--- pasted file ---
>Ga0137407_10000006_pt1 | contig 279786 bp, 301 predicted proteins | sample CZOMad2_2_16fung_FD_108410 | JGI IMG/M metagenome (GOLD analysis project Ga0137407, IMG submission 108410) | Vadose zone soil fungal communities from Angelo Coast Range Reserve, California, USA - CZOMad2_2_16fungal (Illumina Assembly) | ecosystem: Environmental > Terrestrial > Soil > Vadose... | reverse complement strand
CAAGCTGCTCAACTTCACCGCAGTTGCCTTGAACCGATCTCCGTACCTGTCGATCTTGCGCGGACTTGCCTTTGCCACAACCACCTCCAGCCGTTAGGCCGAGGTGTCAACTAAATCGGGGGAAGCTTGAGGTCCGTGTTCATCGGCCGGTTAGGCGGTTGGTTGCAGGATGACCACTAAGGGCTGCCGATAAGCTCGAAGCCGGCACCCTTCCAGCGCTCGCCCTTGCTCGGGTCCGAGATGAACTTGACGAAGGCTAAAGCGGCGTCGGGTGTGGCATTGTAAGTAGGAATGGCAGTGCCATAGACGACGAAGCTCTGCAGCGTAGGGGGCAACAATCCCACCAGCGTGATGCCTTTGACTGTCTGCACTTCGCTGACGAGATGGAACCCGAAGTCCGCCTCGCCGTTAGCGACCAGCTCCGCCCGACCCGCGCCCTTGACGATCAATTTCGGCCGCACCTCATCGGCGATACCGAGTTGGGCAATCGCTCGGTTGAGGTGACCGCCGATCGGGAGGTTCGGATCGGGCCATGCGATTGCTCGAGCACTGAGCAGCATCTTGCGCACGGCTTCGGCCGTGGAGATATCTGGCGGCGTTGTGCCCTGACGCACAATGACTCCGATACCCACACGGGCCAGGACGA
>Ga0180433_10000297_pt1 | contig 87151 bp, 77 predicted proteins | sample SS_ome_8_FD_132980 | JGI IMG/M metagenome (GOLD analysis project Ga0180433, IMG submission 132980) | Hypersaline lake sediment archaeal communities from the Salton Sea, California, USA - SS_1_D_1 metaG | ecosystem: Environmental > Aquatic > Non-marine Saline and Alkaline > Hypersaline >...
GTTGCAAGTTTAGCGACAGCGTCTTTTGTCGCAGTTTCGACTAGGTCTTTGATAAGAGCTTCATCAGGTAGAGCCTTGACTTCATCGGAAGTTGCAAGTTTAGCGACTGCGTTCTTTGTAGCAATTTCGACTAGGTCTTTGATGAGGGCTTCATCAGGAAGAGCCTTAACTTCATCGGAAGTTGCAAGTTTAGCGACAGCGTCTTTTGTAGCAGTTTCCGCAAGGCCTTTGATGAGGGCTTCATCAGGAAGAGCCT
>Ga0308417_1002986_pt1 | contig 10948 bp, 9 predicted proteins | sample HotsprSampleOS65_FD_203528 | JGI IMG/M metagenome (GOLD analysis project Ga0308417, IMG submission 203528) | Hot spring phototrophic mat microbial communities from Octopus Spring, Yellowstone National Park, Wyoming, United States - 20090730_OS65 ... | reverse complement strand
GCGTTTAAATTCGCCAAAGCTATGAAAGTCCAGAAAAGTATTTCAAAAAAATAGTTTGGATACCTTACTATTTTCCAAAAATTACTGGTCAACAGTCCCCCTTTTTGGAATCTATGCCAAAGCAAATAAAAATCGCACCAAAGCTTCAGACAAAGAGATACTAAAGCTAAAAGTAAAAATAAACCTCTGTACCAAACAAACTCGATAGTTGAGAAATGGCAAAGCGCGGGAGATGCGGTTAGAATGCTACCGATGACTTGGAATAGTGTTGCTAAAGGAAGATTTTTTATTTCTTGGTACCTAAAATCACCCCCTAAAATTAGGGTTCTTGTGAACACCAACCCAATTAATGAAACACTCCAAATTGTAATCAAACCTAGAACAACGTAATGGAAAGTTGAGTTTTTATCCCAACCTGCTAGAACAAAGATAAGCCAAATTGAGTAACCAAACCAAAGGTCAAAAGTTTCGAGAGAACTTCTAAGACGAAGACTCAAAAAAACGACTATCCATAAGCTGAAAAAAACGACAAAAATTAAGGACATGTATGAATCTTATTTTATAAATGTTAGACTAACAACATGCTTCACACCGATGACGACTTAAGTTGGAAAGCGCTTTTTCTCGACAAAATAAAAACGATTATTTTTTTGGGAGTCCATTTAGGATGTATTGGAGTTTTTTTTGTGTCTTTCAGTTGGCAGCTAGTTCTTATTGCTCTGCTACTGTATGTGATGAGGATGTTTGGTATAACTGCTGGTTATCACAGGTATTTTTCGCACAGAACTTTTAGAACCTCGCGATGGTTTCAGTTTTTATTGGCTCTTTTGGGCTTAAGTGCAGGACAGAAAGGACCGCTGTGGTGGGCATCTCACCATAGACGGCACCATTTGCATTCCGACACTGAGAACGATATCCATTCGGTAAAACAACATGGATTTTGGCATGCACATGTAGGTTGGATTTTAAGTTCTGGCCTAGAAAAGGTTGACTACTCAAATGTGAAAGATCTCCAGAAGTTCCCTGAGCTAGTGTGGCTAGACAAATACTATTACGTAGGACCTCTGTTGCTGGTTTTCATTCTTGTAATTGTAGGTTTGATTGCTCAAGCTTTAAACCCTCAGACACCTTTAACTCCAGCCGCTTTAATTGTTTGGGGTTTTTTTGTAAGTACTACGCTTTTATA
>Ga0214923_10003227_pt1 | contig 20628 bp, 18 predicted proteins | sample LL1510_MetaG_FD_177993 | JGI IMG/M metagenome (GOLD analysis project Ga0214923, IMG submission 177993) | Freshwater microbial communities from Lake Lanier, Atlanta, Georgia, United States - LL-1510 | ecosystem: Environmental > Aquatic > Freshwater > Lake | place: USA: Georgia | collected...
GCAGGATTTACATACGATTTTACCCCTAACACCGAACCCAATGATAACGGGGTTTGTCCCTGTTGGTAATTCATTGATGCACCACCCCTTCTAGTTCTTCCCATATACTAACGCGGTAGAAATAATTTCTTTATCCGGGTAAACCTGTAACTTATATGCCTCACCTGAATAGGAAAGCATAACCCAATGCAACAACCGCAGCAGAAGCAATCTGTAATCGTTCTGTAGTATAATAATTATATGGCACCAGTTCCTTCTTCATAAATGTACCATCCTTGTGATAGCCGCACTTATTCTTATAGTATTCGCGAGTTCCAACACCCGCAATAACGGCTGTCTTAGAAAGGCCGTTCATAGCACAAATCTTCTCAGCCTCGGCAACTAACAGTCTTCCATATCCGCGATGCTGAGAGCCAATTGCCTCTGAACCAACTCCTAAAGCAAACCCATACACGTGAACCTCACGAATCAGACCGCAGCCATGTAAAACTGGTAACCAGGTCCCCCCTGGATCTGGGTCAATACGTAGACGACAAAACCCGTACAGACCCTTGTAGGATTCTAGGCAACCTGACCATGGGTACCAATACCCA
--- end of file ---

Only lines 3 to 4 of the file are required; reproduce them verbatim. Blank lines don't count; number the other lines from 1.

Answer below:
>Ga0180433_10000297_pt1 | contig 87151 bp, 77 predicted proteins | sample SS_ome_8_FD_132980 | JGI IMG/M metagenome (GOLD analysis project Ga0180433, IMG submission 132980) | Hypersaline lake sediment archaeal communities from the Salton Sea, California, USA - SS_1_D_1 metaG | ecosystem: Environmental > Aquatic > Non-marine Saline and Alkaline > Hypersaline >...
GTTGCAAGTTTAGCGACAGCGTCTTTTGTCGCAGTTTCGACTAGGTCTTTGATAAGAGCTTCATCAGGTAGAGCCTTGACTTCATCGGAAGTTGCAAGTTTAGCGACTGCGTTCTTTGTAGCAATTTCGACTAGGTCTTTGATGAGGGCTTCATCAGGAAGAGCCTTAACTTCATCGGAAGTTGCAAGTTTAGCGACAGCGTCTTTTGTAGCAGTTTCCGCAAGGCCTTTGATGAGGGCTTCATCAGGAAGAGCCT